A rendering of a proposed housing development located across from the beachfront in Qualicum Beach. (Submitted photo)
Multi-residential development planned across from Qualicum Beach waterfront

Residents raise variety of concerns about project

Proprietor of Sweet Truck, Morgan Ray, as she hands off her baked goods to a customer. (Photo courtesy of Avrinder Dhillon Photography)
COVID-19: Qualicum Beach baker eyes move back from food truck to bricks and mortar

Storefront offers more stability amid growth in sales: Ray

The Town of Qualicum Beach will put aside money for future purchase of electric vehicle and to put up charging stations. (Photo Pacific Institute for Climate Solutions)
Qualicum Beach to put aside funds for purchase of electric vehicles, charging stations

Citizens can donate funds to help reduce emissions in town

Abbotsford’s Kris Collins turned to TikTok out of boredom when the provincial COVID-19 lockdown began in March 2020. She now has over 23 million followers on the video app. Photo: Submitted
Internet famous: Abbotsford’s Kris Collins is a TikTok comedy queen

Collins has found surprise stardom alone with a phone

BC Ferries experienced heavy traffic on Feb. 27 following cancellations the day before due to strong winds and adverse weather. (Black Press Media file photo)
BC Ferries sailings fill up quickly after Friday cancellations due to high winds

Waits expected on Swartz Bay-Tsawwassen route, Horseshoe Bay-Departure Bay route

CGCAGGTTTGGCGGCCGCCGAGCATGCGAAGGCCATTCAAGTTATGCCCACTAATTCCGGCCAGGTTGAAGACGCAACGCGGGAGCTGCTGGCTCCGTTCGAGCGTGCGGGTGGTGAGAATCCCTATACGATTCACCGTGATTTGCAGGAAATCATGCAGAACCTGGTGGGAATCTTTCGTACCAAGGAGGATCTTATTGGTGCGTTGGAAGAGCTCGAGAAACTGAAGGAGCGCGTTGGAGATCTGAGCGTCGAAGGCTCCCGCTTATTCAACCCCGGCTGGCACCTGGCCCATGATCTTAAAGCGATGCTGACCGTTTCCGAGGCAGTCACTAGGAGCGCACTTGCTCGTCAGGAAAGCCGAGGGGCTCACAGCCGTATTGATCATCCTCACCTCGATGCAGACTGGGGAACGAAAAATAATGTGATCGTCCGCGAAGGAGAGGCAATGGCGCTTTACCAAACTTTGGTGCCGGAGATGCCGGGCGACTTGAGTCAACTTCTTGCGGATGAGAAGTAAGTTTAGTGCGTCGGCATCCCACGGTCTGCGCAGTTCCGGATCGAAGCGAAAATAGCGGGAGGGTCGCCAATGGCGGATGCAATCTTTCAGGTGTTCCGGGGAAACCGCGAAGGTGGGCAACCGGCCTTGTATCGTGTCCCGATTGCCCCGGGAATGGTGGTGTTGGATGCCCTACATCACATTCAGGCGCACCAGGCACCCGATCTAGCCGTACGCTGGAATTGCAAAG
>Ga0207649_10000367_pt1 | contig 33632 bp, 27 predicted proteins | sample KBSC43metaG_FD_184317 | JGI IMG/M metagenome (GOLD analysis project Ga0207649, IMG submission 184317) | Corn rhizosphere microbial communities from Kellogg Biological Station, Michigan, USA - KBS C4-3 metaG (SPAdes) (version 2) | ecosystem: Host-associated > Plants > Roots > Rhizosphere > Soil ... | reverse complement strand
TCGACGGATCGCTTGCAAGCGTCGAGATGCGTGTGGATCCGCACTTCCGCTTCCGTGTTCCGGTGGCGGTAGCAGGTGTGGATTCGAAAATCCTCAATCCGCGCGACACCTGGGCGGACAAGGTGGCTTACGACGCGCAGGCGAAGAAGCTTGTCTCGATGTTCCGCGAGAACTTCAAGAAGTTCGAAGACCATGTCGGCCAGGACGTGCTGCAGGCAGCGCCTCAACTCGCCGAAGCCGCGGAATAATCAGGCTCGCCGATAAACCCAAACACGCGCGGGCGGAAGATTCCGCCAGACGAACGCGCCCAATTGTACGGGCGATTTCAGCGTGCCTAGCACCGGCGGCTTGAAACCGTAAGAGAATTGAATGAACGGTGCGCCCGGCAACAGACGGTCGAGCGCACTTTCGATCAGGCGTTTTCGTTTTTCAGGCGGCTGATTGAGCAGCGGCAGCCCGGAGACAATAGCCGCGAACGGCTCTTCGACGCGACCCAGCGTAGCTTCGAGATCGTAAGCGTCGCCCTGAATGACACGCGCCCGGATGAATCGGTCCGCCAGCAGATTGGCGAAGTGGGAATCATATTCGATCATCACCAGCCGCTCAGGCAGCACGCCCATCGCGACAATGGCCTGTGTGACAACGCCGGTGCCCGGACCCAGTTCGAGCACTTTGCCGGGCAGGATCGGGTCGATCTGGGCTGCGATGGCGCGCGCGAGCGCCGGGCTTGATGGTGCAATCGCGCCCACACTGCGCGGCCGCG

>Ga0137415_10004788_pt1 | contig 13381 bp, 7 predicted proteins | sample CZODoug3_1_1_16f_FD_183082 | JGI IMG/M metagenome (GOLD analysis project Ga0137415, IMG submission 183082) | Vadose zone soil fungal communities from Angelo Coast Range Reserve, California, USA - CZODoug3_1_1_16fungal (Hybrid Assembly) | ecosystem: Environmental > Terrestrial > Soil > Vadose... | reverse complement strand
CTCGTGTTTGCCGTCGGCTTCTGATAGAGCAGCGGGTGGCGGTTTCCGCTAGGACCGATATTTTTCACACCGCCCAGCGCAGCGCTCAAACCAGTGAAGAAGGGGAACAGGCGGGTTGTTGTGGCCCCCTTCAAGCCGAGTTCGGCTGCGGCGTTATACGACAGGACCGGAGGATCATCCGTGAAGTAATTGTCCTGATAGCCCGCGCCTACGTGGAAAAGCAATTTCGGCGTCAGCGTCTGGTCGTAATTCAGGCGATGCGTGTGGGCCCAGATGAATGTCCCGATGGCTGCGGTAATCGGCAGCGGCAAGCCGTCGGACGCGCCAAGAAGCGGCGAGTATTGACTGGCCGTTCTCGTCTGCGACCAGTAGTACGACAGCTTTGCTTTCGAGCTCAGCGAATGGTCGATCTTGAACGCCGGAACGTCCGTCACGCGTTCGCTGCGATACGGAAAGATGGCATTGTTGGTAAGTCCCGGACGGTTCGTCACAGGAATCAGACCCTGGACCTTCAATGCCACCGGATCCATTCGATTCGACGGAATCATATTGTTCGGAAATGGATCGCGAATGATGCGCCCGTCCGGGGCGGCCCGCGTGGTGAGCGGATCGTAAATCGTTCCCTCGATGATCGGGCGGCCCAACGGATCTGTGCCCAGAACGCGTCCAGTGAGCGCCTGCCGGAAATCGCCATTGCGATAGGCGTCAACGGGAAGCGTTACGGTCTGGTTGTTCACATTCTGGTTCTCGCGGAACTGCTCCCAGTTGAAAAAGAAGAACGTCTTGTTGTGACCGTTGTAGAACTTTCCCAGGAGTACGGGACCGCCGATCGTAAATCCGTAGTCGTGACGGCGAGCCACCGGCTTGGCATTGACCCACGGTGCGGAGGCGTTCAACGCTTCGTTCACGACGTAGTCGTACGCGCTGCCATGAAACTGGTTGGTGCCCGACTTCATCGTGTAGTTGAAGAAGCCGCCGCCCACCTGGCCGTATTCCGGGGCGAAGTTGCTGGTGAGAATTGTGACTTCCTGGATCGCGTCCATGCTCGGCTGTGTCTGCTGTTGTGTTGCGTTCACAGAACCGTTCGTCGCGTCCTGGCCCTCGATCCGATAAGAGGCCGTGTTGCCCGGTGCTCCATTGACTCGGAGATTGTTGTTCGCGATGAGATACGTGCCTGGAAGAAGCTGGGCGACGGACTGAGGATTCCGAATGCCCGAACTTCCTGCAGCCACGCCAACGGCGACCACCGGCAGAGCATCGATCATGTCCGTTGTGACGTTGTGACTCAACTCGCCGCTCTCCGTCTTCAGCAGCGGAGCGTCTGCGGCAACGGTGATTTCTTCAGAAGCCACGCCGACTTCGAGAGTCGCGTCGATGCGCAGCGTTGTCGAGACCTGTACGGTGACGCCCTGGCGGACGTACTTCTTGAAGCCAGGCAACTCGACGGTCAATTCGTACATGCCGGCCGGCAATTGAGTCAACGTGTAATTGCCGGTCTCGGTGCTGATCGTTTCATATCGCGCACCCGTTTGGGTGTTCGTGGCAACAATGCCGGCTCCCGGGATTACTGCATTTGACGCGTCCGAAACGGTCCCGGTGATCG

Nanaimo children’s author and illustrator Lindsay Ford’s latest book is ‘Science Girl.’ (Photo courtesy Lindsay Ford)
B.C. children’s writer encourages girls to pursue the sciences in new book

Lindsay Ford is holding a virtual launch for latest book, ‘Science Girl’

A crossover utility vehicle smashed through the front of a business on Bowen Road on Friday evening. (Chris Bush/News Bulletin)
Vehicle smashes all the way inside business in Nanaimo

No serious injuries reported after incident at Venue Financial Centres on Friday

Doctors and counsellors warn of an increase in panic attacks, anxiety, depression and suicide ideas between ages 10 to 14, in Campbell River. ( Black Press file photo)
Extended pandemic feeding the anxieties of B.C.’s youth

Parents not sure what to do, urged to reach out for help

Staff from the Marine Mammal Rescue Centre, passersby, RCMP and Nanaimo Fire Rescue carried a sick 300-kilogram steller sea lion up the steep bluff at Invermere Beach in north Nanaimo in an attempt to save the animal’s life Thursday. (Photo courtesy Marine Mammal Rescue Centre)
300-kilogram sea lion muscled up from B.C. beach in rescue attempt

Animal dies despite efforts of Nanaimo marine mammal rescue team, emergency personnel and bystanders

Pig races at the 145th annual Chilliwack Fair on Aug. 12, 2017. Monday, March 1, 2021 is Pig Day. (Jenna Hauck/ Chilliwack Progress file)
Unofficial holidays: Here’s what people are celebrating for the week of Feb. 28 to March 6

Pig Day, Canadian Bacon Day and Grammar Day are all coming up this week

Kara Sorensen, diagnosed with lung cancer in July, says it’s important for people to view her as healthy and vibrant, rather than sick. (Photo courtesy of Karen Sorensen)
B.C. woman must seek treatment overseas for inoperable lung cancer

Fundraising page launched on Karen Sorensen’s behalf, with a goal of $250,000

B.C. Finance Minister Selina Robinson presents bill to delay B.C.’s budget as late as April 30, and allow further spending before that, B.C. legislature, Dec. 8, 2020. (Hansard TV)
How big is B.C.’s COVID-19 deficit? We’ll find out April 20

More borrowing expected as pandemic enters second year

Most Read